Treasury ordered to open books

It is just over five years since "Black Wednesday", when speculators like George Soros forced the pound out of the European exchange rate mechanism. If it ever happens again, we will know exactly how much it is costing the Government to try to prop up the pound
The Treasury is to start publishing full details of official transactions in the currency markets which use the Government's foreign exchange reserves to influence the pound's exchange rate, the Chancellor of the Exchequer announced yesterday.

Speaking during his first visit to the annual meeting of the International Monetary Fund, Gordon Brown said he was "opening up the books" to public scrutiny as the next step in making economic policy more accountable.

The move, which puts the UK well ahead of most other countries in terms of openness, means that in future the cost of any effort to prop up the pound during a currency crisis would be known shortly afterwards. There is no authoritative figure for the cost of Black Wednesday, 16 September 1992, although recent estimates put the loss to the Treasury at more than pounds 4bn.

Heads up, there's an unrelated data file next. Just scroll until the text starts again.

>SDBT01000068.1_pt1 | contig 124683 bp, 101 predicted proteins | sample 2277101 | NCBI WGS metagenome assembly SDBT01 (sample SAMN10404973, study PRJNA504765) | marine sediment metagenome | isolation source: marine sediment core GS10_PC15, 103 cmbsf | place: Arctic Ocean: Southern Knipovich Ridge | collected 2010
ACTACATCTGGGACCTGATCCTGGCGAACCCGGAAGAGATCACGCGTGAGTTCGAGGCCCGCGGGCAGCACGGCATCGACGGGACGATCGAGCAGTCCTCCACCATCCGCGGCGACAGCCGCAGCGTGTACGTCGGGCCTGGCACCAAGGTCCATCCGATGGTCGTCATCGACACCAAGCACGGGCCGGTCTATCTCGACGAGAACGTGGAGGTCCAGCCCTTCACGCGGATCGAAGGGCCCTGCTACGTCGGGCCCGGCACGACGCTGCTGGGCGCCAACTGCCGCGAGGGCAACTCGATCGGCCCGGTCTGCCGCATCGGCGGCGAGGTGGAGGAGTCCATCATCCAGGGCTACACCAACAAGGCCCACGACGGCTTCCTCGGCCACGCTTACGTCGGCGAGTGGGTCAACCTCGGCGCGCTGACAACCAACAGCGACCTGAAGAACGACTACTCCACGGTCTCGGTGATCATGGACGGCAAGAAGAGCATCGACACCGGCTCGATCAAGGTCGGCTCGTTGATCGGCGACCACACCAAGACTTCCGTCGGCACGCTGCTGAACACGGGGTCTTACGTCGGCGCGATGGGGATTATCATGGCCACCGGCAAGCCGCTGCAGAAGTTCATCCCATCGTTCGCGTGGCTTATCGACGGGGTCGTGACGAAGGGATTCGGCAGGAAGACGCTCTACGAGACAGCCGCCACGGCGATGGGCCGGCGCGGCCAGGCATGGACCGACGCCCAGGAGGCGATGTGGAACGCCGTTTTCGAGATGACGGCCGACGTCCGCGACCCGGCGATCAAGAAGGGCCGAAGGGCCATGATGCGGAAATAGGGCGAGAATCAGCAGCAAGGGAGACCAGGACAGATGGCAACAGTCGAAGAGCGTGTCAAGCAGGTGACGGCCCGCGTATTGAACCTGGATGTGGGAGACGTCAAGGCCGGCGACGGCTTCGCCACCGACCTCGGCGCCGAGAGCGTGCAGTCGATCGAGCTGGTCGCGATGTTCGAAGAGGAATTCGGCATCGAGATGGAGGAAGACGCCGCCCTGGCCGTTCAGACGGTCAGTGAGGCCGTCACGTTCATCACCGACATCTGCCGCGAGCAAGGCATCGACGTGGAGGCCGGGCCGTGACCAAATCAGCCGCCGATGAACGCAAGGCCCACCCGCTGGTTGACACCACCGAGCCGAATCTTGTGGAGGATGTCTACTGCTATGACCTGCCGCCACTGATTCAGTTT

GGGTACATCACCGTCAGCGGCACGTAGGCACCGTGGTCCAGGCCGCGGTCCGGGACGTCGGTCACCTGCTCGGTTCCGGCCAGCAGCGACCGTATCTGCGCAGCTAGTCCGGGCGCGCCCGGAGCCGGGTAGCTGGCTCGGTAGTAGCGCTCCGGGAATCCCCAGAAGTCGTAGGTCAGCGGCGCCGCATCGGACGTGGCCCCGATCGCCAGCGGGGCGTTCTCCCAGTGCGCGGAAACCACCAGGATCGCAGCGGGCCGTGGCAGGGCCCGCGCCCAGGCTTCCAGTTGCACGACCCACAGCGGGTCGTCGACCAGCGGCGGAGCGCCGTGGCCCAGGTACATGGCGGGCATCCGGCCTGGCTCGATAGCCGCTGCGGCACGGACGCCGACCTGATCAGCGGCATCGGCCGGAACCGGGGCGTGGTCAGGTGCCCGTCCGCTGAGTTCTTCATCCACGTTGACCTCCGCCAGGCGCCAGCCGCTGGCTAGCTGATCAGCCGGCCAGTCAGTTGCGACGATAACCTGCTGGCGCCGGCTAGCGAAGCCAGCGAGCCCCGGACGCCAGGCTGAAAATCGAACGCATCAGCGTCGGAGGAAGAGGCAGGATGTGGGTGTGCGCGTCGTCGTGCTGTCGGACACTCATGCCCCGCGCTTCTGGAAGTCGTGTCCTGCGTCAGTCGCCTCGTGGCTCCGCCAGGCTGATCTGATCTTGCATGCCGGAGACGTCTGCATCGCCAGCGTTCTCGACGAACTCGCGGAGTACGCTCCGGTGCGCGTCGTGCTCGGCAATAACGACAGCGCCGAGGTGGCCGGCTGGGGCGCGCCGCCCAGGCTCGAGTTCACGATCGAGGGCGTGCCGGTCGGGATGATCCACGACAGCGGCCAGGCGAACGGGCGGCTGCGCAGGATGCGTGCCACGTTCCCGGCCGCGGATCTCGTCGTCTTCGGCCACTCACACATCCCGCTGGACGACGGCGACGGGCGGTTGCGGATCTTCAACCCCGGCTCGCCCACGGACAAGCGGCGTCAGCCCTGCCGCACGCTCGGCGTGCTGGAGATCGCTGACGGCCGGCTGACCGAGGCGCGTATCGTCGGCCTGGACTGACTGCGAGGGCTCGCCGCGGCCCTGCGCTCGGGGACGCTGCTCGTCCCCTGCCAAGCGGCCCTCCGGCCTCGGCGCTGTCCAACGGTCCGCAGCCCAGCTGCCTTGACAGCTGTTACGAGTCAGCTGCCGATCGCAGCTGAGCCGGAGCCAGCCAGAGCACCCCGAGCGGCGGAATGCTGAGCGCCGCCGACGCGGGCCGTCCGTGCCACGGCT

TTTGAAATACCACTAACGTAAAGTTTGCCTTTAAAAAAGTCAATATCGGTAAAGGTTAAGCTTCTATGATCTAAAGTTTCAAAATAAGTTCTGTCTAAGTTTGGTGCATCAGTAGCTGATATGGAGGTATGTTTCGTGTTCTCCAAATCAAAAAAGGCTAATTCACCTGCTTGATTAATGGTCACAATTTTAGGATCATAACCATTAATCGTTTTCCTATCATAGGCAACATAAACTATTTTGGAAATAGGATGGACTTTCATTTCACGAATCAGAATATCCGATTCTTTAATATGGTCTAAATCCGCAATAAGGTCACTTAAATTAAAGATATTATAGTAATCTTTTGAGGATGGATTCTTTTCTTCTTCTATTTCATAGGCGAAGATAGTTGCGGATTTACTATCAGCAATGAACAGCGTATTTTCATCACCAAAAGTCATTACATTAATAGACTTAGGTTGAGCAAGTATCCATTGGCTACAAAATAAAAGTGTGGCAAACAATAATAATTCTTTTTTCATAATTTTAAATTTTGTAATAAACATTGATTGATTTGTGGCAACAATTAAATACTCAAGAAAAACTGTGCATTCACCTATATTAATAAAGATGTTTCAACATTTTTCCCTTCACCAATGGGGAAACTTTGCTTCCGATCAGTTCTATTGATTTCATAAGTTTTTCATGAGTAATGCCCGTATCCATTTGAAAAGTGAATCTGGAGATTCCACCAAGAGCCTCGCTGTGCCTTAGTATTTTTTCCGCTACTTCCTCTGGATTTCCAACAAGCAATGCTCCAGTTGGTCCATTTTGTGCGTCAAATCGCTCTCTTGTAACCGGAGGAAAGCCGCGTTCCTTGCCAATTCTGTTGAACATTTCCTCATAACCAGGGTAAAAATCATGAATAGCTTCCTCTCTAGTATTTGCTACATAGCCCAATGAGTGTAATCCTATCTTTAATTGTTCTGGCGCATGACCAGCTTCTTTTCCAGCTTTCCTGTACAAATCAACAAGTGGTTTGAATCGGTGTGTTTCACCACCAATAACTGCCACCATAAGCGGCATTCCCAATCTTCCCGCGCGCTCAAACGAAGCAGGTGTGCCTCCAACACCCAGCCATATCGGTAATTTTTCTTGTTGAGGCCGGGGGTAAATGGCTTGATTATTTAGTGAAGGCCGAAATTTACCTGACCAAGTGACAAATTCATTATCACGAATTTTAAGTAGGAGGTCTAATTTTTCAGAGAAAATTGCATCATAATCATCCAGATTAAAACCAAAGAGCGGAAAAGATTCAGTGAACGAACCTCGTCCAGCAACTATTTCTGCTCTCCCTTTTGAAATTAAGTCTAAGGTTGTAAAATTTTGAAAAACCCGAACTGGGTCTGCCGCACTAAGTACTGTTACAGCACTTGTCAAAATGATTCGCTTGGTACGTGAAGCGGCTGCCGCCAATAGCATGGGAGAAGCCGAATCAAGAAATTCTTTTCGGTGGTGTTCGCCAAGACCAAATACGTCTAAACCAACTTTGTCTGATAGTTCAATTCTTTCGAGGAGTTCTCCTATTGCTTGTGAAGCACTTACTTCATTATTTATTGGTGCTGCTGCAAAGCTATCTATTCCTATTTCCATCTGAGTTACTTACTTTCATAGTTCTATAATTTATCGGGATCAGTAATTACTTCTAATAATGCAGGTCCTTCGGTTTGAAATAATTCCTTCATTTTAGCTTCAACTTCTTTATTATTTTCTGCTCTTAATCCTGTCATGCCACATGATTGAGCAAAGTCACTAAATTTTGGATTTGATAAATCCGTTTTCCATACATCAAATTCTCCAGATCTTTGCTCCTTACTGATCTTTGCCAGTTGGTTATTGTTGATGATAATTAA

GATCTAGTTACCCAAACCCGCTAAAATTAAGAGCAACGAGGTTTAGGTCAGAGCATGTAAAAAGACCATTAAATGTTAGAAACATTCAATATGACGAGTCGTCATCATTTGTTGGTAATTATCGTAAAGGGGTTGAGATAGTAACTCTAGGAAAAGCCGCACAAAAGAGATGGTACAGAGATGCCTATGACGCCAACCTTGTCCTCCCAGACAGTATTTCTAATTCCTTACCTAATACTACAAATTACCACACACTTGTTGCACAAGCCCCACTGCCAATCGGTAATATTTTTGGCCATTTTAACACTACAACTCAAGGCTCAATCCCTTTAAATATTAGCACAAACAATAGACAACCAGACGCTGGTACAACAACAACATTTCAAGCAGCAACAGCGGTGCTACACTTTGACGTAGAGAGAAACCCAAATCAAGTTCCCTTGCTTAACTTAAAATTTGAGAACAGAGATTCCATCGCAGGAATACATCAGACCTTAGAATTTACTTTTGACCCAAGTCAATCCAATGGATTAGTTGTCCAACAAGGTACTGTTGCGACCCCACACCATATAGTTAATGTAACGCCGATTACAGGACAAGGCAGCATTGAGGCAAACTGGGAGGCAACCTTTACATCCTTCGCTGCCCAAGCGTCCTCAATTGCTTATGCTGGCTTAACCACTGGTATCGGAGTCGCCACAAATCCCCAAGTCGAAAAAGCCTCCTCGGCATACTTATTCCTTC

Although Mr Brown is not planning to rake over history, he said that in future the Treasury would publish a quarterly statement of the net transactions using the $41bn worth of official reserves in the "forward" foreign exchange markets. These trades based on expected future levels of exchange rates, carried out by the Bank of England on behalf of the Government, are used to influence the level of the pound.

The Chancellor said: "This is open government in action." He described the move as part of the process of bringing more openness to policymaking , which will also include a Green Budget in November. If there were another sterling crisis, the government would say what steps it was taking and how much they cost.

Mr Brown's latest move came as he and other finance ministers from the G7 encouraged other countries to build up their credibility with the financial markets by publishing more information.

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